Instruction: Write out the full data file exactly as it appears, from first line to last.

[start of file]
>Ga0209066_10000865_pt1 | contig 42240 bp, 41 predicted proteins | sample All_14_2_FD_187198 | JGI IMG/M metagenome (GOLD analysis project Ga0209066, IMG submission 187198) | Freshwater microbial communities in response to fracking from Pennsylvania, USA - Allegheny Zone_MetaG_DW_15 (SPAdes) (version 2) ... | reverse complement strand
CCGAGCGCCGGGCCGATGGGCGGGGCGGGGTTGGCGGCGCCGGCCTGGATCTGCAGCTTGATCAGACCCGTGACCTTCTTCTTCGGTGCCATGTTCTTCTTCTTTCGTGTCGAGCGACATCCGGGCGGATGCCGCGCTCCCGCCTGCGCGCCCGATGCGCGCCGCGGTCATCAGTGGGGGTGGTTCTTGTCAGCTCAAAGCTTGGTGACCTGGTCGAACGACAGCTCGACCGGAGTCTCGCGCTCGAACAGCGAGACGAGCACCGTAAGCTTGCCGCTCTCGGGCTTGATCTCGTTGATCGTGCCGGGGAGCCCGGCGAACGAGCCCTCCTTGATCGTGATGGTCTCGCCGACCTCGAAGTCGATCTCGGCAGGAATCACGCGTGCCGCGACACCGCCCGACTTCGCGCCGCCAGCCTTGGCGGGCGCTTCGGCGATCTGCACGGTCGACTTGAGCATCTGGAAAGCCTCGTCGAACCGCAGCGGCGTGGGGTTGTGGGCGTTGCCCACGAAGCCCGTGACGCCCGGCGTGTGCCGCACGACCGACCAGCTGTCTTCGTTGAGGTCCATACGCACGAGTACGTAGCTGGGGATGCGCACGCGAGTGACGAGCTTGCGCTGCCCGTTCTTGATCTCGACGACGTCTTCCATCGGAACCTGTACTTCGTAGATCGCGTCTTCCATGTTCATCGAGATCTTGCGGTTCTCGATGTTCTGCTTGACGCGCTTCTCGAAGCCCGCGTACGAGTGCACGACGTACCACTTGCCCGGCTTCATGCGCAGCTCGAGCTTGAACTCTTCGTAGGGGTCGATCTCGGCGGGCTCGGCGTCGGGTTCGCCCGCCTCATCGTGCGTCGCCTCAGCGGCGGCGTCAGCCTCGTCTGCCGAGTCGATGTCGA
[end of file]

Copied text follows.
>Ga0209066_10000865_pt1 | contig 42240 bp, 41 predicted proteins | sample All_14_2_FD_187198 | JGI IMG/M metagenome (GOLD analysis project Ga0209066, IMG submission 187198) | Freshwater microbial communities in response to fracking from Pennsylvania, USA - Allegheny Zone_MetaG_DW_15 (SPAdes) (version 2) ... | reverse complement strand
CCGAGCGCCGGGCCGATGGGCGGGGCGGGGTTGGCGGCGCCGGCCTGGATCTGCAGCTTGATCAGACCCGTGACCTTCTTCTTCGGTGCCATGTTCTTCTTCTTTCGTGTCGAGCGACATCCGGGCGGATGCCGCGCTCCCGCCTGCGCGCCCGATGCGCGCCGCGGTCATCAGTGGGGGTGGTTCTTGTCAGCTCAAAGCTTGGTGACCTGGTCGAACGACAGCTCGACCGGAGTCTCGCGCTCGAACAGCGAGACGAGCACCGTAAGCTTGCCGCTCTCGGGCTTGATCTCGTTGATCGTGCCGGGGAGCCCGGCGAACGAGCCCTCCTTGATCGTGATGGTCTCGCCGACCTCGAAGTCGATCTCGGCAGGAATCACGCGTGCCGCGACACCGCCCGACTTCGCGCCGCCAGCCTTGGCGGGCGCTTCGGCGATCTGCACGGTCGACTTGAGCATCTGGAAAGCCTCGTCGAACCGCAGCGGCGTGGGGTTGTGGGCGTTGCCCACGAAGCCCGTGACGCCCGGCGTGTGCCGCACGACCGACCAGCTGTCTTCGTTGAGGTCCATACGCACGAGTACGTAGCTGGGGATGCGCACGCGAGTGACGAGCTTGCGCTGCCCGTTCTTGATCTCGACGACGTCTTCCATCGGAACCTGTACTTCGTAGATCGCGTCTTCCATGTTCATCGAGATCTTGCGGTTCTCGATGTTCTGCTTGACGCGCTTCTCGAAGCCCGCGTACGAGTGCACGACGTACCACTTGCCCGGCTTCATGCGCAGCTCGAGCTTGAACTCTTCGTAGGGGTCGATCTCGGCGGGCTCGGCGTCGGGTTCGCCCGCCTCATCGTGCGTCGCCTCAGCGGCGGCGTCAGCCTCGTCTGCCGAGTCGATGTCGA